Scott Concinnity

Nezperce High School grad Scott Concinnity created three paintings for the Woodland Park Zoo in Seattle. The painting are intended to be interactive with viewers having their photos taken in front of the barn owl wings (shown here), peacock's train and butterfly wings.

As an artist, Scott Concinnity, son of Terry and Arlene Perrine of Nezperce, enjoys adding a bit of beauty into the ordinary. His efforts recently landed him some work for the Woodland Park Zoo in Seattle.

“The Woodland Park Zoo commission came together because all the cabinets in our kitchen are plain white,” Scott said via email. “My wife, Nicole, asked me to paint a peacock on one to give us something beautiful to appreciate while we’re in there. As I shared shots of that peacock, it inspired a friend who works at the Woodland Park Zoo in Seattle to connect with me about creating some art for their Zootunes summer concert series.”

Scott created three five-foot-by-five-foot paintings for the zoo. The paintings - one of butterfly wings, one of a peacock’s train and one of barn owl wings - invite viewer interaction.

Woodland Park Zoo

Scott Concinnity, son of Terry and Arlene Perrine of Nezperce, created these paintings for the Woodland Park Zoo in Seattle.

“They have a couple of peacocks that roam the zoo, so that idea was ready to go,” Scott said. “We then discussed wings as something to draw people in to become the centerpiece of the art in their own photos and inspire them to share those images online as a sort of guerrilla marketing.”

Genius. A sign accompanying Scott’s paintings suggest viewers have photos of themselves taken in front of the art and then share the photos via Instagram.

“These possibilities fit right in with my call to create interactive art that might inspire wonder by incorporating peoples’ own beauty into the work,” Scott said.

Scott Concinnity painting

Scott Concinnity used exterior latex house paint to create the five-foot-by-five-foot paintings for Seattle's Woodland Park Zoo.

Interactive art has been a big focus for Scott.

“I find myself called to create art that has some interactive quality to it, that might show up for people in those daily grinds and insert a little beauty, a little wonder. I’ve drawn on bags, shirts, hats, boots, and guitar straps to give people something beautiful to wear or carry and feel inspired by as they move though their lives. I’ve also designed and done tattoos, including work on myself.”

In addition to his visual art, Scott also fronts a band called Letters From Traffic, which “is an original rock & soul group, with guitars, drums, saxophones, trumpets, and harmony vocals.” Scott sings lead vocals, plays rhythm guitar, writes the lyrics and much of the music.

“We’re about halfway through recording a new album right now, tentatively titled ‘Fierce Waters,’” he said. “All the songs are inspired by or related to the ancient Greek epic ‘The Odyssey’ by Homer and play with all these interesting ways that ancient myths can show up and infuse reflection and wisdom into our daily lives.”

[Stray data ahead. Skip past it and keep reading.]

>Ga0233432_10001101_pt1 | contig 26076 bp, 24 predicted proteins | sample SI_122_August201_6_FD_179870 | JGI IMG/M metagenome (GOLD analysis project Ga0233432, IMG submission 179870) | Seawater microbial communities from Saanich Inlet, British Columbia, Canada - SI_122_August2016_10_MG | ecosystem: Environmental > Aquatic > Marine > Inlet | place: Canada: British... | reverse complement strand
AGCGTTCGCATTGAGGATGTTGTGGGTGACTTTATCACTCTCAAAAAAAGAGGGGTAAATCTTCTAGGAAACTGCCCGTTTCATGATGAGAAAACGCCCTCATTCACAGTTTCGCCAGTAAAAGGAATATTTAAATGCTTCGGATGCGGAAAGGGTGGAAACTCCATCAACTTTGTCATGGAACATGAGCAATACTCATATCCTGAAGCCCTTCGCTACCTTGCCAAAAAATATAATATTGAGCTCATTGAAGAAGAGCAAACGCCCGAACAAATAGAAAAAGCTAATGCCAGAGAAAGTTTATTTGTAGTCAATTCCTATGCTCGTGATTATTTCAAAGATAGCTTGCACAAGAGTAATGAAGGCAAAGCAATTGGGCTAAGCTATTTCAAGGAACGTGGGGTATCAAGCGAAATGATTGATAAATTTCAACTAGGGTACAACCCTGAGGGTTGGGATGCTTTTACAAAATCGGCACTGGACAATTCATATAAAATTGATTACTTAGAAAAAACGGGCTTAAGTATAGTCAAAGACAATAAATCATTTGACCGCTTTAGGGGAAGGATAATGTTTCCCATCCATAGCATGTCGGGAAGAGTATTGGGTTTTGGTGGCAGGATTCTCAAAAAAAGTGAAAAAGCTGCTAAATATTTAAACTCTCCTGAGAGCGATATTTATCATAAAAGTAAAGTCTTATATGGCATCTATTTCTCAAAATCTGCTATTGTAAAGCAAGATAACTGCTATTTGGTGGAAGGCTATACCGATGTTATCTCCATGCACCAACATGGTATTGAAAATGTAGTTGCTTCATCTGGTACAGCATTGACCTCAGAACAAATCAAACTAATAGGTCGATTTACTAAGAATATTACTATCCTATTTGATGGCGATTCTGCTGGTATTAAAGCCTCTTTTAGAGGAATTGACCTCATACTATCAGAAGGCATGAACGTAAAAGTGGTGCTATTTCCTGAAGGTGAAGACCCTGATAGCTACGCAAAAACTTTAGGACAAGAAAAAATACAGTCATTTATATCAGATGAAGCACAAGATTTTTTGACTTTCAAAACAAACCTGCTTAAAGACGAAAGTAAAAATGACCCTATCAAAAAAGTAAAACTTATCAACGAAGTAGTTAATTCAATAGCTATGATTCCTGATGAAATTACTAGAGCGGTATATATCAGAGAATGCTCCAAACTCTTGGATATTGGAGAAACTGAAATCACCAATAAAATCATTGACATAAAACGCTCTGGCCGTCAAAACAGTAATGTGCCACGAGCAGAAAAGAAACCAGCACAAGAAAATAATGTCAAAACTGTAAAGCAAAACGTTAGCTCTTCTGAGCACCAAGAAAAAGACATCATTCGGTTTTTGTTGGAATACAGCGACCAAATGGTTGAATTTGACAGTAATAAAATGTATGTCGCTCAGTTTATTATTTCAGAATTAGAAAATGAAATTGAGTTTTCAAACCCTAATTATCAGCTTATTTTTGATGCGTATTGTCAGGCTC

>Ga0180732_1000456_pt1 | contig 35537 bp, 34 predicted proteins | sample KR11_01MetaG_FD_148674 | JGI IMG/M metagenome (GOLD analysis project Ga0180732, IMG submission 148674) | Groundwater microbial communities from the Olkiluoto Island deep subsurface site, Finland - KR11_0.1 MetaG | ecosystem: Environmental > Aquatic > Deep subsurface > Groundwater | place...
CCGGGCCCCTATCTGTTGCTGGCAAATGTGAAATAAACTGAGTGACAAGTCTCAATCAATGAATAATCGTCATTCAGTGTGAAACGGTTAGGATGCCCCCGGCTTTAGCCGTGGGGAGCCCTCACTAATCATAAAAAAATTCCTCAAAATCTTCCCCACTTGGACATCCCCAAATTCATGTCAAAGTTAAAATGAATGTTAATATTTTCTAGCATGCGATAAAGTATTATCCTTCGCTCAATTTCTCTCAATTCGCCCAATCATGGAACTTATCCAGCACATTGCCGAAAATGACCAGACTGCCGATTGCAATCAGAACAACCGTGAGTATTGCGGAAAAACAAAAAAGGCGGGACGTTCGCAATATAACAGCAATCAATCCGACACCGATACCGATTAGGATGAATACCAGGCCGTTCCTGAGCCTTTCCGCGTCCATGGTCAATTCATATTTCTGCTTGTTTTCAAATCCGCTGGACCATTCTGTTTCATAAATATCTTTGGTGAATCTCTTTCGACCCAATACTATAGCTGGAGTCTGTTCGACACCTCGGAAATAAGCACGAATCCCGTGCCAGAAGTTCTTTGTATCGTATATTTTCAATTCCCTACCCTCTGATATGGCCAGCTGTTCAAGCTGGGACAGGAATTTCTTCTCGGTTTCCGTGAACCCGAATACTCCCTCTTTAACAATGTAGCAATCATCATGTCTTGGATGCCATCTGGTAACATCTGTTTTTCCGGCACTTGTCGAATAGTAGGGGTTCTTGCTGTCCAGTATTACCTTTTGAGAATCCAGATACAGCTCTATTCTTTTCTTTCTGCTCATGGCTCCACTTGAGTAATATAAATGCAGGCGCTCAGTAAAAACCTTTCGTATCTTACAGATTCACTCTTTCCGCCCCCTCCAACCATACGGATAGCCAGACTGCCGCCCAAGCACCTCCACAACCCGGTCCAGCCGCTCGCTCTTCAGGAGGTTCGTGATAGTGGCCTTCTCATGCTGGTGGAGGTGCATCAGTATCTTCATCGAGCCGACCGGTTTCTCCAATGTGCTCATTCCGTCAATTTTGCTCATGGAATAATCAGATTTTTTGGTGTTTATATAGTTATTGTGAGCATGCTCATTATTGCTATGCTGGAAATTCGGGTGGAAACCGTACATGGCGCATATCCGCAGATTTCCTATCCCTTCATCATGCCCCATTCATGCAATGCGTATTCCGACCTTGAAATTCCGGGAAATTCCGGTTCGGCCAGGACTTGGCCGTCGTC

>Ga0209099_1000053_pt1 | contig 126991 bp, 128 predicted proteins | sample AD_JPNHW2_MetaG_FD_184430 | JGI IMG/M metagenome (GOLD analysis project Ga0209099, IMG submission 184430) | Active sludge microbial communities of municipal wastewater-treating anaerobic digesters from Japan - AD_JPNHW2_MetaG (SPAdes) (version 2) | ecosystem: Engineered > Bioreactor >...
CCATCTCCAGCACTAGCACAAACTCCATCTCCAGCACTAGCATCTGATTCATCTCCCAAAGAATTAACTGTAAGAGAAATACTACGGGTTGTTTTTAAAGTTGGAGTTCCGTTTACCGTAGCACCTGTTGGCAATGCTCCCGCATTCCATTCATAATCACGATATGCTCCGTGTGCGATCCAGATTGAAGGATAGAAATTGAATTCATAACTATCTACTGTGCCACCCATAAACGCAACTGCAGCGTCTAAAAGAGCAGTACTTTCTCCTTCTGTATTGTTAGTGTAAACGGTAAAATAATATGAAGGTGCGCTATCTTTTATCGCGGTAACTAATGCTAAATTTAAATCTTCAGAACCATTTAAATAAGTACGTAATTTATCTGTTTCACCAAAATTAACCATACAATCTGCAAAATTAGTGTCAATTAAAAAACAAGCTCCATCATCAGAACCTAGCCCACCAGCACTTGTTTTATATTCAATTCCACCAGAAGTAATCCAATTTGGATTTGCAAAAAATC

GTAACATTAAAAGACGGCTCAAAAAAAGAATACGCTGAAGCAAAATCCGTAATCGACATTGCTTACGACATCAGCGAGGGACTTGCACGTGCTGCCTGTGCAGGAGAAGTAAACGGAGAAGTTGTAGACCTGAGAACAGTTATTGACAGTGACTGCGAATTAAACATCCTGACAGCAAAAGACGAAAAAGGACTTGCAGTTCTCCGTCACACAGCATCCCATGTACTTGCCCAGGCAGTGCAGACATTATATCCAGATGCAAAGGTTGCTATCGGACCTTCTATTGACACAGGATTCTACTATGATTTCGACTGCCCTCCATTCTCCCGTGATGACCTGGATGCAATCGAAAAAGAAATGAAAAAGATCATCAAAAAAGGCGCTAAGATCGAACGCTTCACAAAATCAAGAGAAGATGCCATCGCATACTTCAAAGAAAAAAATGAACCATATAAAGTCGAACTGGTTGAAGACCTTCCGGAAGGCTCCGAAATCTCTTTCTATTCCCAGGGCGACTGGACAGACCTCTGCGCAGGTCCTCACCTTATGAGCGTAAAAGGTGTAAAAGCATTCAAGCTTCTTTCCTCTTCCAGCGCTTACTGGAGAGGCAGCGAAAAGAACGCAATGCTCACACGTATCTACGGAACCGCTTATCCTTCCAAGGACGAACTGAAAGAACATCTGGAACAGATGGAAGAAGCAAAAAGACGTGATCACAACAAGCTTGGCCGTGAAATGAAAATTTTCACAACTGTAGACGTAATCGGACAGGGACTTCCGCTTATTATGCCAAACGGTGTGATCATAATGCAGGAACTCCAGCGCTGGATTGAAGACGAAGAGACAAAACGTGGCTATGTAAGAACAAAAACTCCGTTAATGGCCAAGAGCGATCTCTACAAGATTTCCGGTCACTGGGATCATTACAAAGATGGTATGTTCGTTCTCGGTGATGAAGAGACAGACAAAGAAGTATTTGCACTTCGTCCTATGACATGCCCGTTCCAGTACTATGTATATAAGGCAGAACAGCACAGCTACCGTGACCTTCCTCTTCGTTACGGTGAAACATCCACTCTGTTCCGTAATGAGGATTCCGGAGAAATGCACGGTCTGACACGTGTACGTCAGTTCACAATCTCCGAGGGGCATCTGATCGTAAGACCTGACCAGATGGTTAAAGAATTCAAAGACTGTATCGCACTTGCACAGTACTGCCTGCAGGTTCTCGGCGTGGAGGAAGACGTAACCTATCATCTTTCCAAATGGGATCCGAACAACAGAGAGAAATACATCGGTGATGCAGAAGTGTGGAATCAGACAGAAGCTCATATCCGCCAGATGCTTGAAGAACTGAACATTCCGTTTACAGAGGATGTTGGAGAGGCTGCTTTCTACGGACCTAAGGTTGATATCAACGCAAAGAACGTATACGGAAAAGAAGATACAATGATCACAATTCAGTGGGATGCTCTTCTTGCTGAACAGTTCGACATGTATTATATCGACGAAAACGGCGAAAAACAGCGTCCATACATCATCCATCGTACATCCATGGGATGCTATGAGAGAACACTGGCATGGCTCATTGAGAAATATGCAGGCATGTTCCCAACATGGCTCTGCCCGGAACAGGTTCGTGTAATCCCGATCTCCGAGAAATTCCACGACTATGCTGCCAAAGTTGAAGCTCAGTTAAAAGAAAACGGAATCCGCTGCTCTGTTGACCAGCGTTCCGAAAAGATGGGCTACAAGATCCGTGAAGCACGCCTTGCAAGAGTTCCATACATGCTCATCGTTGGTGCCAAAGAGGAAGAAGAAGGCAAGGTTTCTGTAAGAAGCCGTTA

The Nezperce swim meet, held Wednesday, July 24, was a grand success with dozens of kids from Nezperce, Grangeville and Kendrick participating and numerous volunteers helping.

"I thought it was a really successful meet, everything went smoothly and I think all the kids had fun," said Maddie Stapleton, coach of the Nezperce team.

I’m planning to publish results soon.

Unfortunately, the pool has faced a bit of an obstacle with a pump failure. The pool has been closed since Thursday and will remain closed until the issue is resolved, likely in the next few days. Swim lessons have been cancelled and will be made up next week.

The swim team, which has been unable to practice, has its final meet on Aug. 10 in Grangeville.


Kevin Carpenter and the Africa Mercy

Kevin Carpenter, formerly a math teacher at Nezperce High School, will be teaching aboard the Africa Mercy, a hospital ship belonging to the humanitarian organization Mercy Ships.

After weeks of traveling and training, Kevin Carpenter, formerly a math teacher at Nezperce High School, and the rest of the Africa Mercy volunteers made it to Senegal. They worked on community service projects near Dakar, Senegal, for a couple of weeks and started to adjust to the culture, which is “a somewhat conservative Muslim culture which peacefully lives alongside 5 percent of the population that is Christian,” Kevin wrote in his latest update.

“The Senegalese use the word ‘teranga’ to represent their welcoming generosity along with the attitude of togetherness to explain their broad smiles, long handshakes and lengthy greetings.”

Teranga. I love it. Perhaps we could start incorporating that into our lives and vocab?

The Mercy ship volunteers have since flown to Las Palmas in the Canary Islands to board the Africa Mercy.

“The ship is big but only affords single people little bitty living spaces…” Kevin writes. “For now, pray that I will adjust to the living arrangement, be mentally prepared to start classes [as the math teacher] in a week, and continue to gain understanding of a new culture.”

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